Counting Chrome
Google released Chrome 1.0 in December, just three months after the software publicly debuted, and the company is working hard to maintain a fast development pace. Wednesday's version, though not for the general public, is the first to sport the version 2 number.

Also updated with the new version is Google's Chrome release structure.

Before, Google let people subscribe to two Chrome update channels: beta and developer. The first was for relatively well-tested versions; the second for programmers, Web developers, and people with more curiosity and a higher bug threshold.

Now there are three Chrome channels: stable, beta, and developer preview.

Most folks will just use the stable version, which Google expects to update roughly once a quarter, Rakowski said. "The beta channel is now what the developer channel used to be," he added, with newer features but still a reasonable amount of testing. Newest is the developer preview channel, where code will be frequently updated and much more raw, and where Google expects some features to fail and be withdrawn.

Google expects to issue new developer preview versions roughly every couple weeks and new beta releases roughly monthly, Rakowski said.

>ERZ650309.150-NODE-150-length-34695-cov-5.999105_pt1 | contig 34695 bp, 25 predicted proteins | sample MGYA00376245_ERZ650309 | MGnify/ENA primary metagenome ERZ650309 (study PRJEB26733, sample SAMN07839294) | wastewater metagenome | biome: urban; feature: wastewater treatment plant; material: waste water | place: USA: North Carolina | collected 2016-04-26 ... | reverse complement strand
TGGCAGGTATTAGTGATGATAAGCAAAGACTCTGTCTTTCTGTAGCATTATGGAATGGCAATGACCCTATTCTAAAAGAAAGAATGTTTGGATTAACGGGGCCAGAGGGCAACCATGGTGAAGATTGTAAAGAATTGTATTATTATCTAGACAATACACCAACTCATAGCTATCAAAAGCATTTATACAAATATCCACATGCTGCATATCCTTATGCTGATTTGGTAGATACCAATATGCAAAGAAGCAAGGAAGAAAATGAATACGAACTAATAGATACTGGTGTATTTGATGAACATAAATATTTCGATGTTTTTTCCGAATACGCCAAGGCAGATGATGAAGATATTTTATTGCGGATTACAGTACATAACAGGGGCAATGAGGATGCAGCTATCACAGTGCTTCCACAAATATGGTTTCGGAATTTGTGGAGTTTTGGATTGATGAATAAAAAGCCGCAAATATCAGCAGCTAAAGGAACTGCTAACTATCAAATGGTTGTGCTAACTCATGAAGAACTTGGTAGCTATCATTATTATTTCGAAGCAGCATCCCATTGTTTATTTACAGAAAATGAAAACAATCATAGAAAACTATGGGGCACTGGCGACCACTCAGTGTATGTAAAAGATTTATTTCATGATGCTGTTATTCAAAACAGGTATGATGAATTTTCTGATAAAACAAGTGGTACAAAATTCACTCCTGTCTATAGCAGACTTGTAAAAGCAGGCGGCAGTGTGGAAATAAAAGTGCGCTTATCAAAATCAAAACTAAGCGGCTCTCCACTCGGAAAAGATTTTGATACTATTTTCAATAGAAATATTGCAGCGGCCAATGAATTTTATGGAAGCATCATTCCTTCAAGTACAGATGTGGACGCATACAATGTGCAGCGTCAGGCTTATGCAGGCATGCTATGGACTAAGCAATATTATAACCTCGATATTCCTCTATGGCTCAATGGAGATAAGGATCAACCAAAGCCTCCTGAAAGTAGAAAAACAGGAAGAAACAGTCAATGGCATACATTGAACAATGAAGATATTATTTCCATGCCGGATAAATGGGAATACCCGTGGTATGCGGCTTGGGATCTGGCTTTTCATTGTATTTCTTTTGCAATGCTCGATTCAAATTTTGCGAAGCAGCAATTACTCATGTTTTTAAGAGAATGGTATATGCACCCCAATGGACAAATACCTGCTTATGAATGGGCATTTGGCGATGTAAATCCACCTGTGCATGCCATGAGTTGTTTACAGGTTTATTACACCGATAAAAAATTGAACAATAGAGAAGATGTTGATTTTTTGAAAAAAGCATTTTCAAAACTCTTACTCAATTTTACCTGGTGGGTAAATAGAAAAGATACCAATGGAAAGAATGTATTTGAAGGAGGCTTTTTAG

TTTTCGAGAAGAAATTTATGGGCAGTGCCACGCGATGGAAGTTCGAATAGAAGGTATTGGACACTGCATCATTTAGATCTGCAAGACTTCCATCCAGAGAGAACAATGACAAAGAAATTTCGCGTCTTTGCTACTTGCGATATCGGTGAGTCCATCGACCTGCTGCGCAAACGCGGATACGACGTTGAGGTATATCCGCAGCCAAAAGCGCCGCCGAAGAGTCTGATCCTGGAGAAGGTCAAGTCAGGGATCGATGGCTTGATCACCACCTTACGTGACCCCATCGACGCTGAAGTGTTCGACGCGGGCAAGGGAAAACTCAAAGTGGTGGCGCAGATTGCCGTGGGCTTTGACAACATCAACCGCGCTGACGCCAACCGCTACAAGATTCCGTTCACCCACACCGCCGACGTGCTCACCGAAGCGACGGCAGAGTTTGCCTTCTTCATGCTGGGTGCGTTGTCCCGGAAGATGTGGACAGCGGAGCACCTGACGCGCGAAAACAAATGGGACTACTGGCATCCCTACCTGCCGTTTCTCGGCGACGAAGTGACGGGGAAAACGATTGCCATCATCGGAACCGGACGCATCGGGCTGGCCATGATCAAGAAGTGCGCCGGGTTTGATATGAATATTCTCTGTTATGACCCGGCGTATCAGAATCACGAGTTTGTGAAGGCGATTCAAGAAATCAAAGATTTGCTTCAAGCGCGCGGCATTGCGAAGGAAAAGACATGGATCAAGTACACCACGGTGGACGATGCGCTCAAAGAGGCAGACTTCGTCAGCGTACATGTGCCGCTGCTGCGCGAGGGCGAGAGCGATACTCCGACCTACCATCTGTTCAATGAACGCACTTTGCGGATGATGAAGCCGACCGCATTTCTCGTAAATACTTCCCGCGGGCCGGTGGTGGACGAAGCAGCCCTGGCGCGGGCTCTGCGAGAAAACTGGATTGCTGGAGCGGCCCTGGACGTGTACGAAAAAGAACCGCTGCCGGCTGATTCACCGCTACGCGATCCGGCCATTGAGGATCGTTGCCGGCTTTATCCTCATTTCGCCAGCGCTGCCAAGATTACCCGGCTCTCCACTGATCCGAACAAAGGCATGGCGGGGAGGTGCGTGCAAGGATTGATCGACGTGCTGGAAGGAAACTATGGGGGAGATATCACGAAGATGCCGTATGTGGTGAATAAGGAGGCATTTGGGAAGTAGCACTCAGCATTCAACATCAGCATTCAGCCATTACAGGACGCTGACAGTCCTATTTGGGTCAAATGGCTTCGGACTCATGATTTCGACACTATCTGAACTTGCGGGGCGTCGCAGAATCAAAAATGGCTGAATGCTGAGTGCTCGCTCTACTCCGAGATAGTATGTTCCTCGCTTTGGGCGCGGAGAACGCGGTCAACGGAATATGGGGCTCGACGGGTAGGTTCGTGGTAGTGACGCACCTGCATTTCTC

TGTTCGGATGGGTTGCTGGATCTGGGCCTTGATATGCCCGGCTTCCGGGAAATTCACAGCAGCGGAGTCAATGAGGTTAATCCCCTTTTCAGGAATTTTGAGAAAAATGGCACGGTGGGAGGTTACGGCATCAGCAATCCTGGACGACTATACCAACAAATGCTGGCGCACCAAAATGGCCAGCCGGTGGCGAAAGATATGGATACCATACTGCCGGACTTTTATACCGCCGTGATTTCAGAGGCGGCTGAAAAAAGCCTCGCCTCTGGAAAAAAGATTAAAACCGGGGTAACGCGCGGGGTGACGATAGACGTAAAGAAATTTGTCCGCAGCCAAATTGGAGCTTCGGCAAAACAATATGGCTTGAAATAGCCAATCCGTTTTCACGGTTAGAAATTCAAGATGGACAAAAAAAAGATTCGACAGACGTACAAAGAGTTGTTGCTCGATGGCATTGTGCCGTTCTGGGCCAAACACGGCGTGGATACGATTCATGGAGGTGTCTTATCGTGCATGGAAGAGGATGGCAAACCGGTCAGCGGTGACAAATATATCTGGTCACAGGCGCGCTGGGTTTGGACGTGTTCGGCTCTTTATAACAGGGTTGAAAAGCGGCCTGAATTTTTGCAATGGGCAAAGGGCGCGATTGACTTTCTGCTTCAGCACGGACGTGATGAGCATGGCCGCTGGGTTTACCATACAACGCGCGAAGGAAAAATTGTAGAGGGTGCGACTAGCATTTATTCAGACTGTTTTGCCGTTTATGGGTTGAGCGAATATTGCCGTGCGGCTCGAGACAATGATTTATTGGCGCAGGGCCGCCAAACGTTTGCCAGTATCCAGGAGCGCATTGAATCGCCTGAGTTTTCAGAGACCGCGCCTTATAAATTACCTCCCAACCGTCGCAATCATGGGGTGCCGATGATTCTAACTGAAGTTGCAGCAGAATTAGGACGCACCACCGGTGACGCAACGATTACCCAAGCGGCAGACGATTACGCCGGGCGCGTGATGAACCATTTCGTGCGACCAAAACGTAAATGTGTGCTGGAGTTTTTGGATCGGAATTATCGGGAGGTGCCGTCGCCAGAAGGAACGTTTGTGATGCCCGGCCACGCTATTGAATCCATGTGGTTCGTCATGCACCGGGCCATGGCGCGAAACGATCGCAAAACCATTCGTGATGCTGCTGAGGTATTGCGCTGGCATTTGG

Major new features
Version includes many new features besides Greasemonkey support. Among them:

• Autocomplete, so Chrome can remember what you've typed into Web forms and enter them again. "A lot of people asked for that. It turns out it's more complicated than it seems on the surface," Rakowski said.

• Full-page zoom, so that using Ctrl+ and Ctrl- to increase or decrease elements on a Web page works better. Before, only text grew or shrank, but now other elements do, too.

• Browser profiles, so you can set up a browser configuration with particular settings such as bookmarks and cookies.

• The ability to import bookmarks from the Google Bookmarks site.

• Autoscroll, so clicking a mouse's middle button, then moving the mouse, lets you slide around larger pages. This is handy for panning around large images without constantly zooming in and out.

• Faster Safe Browsing, a feature to issue warnings about sites that may conduct phishing attacks or other malicious behavior.

• Under the hood, the update gets a new version of the open-source WebKit engine for converting a Web page's descriptive HTML and CSS code into the page displayed on a computer. Chrome's current stable release uses the same WebKit version as is used in Apple's Safari 3.1, but the new Chrome developer preview uses WebKit 528.8, which is faster and supports features such as CSS canvas drawing for 2D shapes such as lines on maps or custom-generated charts.

• An update of Chrome's V8 JavaScript engine from version to JavaScript is used for more elaborate Web pages, and the new version is faster, Rakowski said.

Missing from the new version is support for automatic discovery of Web site subscriptions through RSS and Atom "feed" technology. Google has mapped out feed support; the company plans to add it in the version 2 time frame, Rakowski said.